February 9, 2004

Orenstein to join vaccine center

By Holly Korschun

Walter Orenstein, director of the CDC National Immunization Program, will join the School of Medicine in March as director of a new Program for Vaccine Policy and Development and associate director of the Emory Vaccine Center.

Orenstein will retire from his 26-year career in the CDC's immunization program, where he has led the global effort to eliminate many of the world's most common vaccine-preventable diseases. In his new position he also will serve as associate director of the Southeastern Center for Emerging Biologic Threats, a regional partnership led by Emory.

Orenstein's primary faculty appointment will be in the Division of Infectious Diseases in medicine and pediatrics, and he also will hold appointments in international health and epidemiology in the Rollins School of Public Health. He is expected to help assemble a nationally recognized scientific program and foundation in clinical vaccine development and policy, building on Emory's programs in vaccine and infectious diseases research and treatment.

"Dr. Orenstein has played a key role in a number of the most important public health efforts of our time," said medical school Dean Thomas Lawley. "We are most fortunate that he will join our faculty and an outstanding group of scientists and physicians in infectious diseases and vaccines. The recent pace of Emory's growth in infectious diseases and vaccine research has been outstanding, and I expect Dr. Orenstein to be a catalyst for continued innovation and an era of groundbreaking leadership."

During Orenstein's tenure at CDC, he led successful efforts to combat and markedly reduce the occurrence of once common childhood diseases, including meningitis from Haemophilus influenzae type b (Hib), rubella, varicella and invasive pneumococcal disease. Working with global public health organizations and partners, his staff reduced the number of polio cases worldwide from about 350,000 in 1988 to fewer than 700 in 2003, while cutting the number of countries with endemic polio from 125 to six.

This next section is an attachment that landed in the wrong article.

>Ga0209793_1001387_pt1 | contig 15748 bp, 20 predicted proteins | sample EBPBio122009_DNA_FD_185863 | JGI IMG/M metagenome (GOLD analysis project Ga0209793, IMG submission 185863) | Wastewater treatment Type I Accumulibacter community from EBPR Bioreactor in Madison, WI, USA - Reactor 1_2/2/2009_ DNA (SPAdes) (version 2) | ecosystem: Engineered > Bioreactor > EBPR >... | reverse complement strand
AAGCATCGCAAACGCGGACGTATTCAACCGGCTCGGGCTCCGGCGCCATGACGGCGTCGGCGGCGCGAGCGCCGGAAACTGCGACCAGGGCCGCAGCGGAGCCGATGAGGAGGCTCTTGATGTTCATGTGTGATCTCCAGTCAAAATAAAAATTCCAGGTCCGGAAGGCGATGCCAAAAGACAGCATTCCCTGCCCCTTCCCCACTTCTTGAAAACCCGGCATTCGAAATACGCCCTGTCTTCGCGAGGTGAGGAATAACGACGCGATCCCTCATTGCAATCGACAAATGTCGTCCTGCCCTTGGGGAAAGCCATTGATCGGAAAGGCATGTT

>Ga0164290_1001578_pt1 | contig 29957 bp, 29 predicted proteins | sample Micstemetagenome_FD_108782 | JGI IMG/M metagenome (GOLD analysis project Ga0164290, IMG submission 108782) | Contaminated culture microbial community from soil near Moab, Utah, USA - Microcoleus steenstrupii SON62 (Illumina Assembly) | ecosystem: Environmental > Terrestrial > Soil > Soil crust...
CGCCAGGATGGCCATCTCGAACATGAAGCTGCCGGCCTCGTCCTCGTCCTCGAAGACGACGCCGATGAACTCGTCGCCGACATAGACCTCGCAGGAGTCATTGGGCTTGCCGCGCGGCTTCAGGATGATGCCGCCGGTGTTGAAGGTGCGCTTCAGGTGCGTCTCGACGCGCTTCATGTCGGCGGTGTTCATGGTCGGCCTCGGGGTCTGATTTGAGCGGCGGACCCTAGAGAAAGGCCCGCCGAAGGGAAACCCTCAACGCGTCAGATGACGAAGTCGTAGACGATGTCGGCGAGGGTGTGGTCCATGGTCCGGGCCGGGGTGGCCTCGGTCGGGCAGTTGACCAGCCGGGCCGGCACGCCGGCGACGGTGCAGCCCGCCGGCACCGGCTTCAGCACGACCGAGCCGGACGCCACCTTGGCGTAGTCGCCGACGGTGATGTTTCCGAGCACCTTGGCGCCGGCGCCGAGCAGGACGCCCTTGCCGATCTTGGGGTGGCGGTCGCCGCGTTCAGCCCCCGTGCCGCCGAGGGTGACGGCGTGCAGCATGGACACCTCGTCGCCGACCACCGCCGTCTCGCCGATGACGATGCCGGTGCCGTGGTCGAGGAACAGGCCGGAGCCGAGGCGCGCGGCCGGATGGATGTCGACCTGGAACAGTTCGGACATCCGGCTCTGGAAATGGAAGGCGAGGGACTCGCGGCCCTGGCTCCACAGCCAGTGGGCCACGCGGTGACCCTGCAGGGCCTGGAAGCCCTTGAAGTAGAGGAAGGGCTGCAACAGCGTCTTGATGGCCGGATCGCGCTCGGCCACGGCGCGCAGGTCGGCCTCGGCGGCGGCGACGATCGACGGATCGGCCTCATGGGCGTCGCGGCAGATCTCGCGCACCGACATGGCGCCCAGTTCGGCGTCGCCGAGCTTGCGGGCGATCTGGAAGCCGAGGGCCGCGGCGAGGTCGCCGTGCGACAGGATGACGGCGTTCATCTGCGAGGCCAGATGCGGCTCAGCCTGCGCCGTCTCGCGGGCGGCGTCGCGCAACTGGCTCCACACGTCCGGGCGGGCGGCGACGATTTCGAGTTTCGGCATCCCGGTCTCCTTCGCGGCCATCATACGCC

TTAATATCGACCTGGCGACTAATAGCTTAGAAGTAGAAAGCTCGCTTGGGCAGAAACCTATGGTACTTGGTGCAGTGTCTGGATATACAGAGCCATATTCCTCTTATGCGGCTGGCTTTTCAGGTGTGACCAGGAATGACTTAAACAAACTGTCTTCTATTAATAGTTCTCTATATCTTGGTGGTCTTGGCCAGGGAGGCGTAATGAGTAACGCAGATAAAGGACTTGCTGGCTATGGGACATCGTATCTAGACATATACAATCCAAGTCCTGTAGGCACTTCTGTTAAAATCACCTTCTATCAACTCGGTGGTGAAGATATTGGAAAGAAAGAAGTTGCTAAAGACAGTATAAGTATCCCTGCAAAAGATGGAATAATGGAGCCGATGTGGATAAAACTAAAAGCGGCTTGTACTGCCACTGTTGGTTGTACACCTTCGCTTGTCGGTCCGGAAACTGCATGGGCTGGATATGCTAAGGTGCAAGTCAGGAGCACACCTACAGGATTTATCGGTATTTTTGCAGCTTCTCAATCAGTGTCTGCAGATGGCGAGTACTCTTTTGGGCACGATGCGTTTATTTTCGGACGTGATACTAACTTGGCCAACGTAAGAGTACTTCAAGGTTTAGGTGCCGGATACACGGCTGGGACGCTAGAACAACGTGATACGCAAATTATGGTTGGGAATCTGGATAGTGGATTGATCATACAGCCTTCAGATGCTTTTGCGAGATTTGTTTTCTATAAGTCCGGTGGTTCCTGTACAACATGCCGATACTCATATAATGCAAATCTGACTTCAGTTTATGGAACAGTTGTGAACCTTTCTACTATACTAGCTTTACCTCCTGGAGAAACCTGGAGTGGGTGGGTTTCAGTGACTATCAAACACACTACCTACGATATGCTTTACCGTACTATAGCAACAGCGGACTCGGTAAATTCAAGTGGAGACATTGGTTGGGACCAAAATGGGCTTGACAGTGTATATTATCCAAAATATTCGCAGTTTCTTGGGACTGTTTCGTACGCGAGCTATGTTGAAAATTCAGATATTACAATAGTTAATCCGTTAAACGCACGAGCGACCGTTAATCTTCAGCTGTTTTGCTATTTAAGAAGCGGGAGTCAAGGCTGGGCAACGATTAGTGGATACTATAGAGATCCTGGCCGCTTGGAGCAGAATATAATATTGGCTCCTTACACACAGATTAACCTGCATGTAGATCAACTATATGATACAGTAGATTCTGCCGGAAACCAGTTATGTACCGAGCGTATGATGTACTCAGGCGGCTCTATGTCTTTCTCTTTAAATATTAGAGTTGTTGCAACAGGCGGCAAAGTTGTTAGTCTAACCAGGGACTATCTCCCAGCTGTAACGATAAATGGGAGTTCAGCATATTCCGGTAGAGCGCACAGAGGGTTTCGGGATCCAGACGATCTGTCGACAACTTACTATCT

Orenstein received his bachelor's from City College of New York and his medical degree from Albert Einstein College of Medicine in 1972. He completed an internship and residency in pediatrics at the University of California-San Francisco, followed by a fellowship in infectious diseases at the University of Southern California Medical School and a residency in preventive medicine at the CDC.

"Scientists in the Emory Vaccine Center have been responsible for groundbreaking discoveries that promise to have a major impact on some of the world's most challenging infectious diseases," said Rafi Ahmed, director of the vaccine center and Georgia Research Alliance Eminent Scholar. "Dr. Orenstein's global public health experience and numerous successes in furthering vaccine development and shaping effective vaccine policy will help ensure that the results of our vaccine research are able to benefit the greatest number of individuals worldwide."

In addition to his leadership roles in CDC's immunization program, Orenstein has served as a consultant to the World Health Organization and to the Pan American Health Association for programs in polio eradication, measles control and smallpox eradication in India, Brazil, Argentina and Peru. He served as an adjunct professor at the Rollins School from 1992-2002.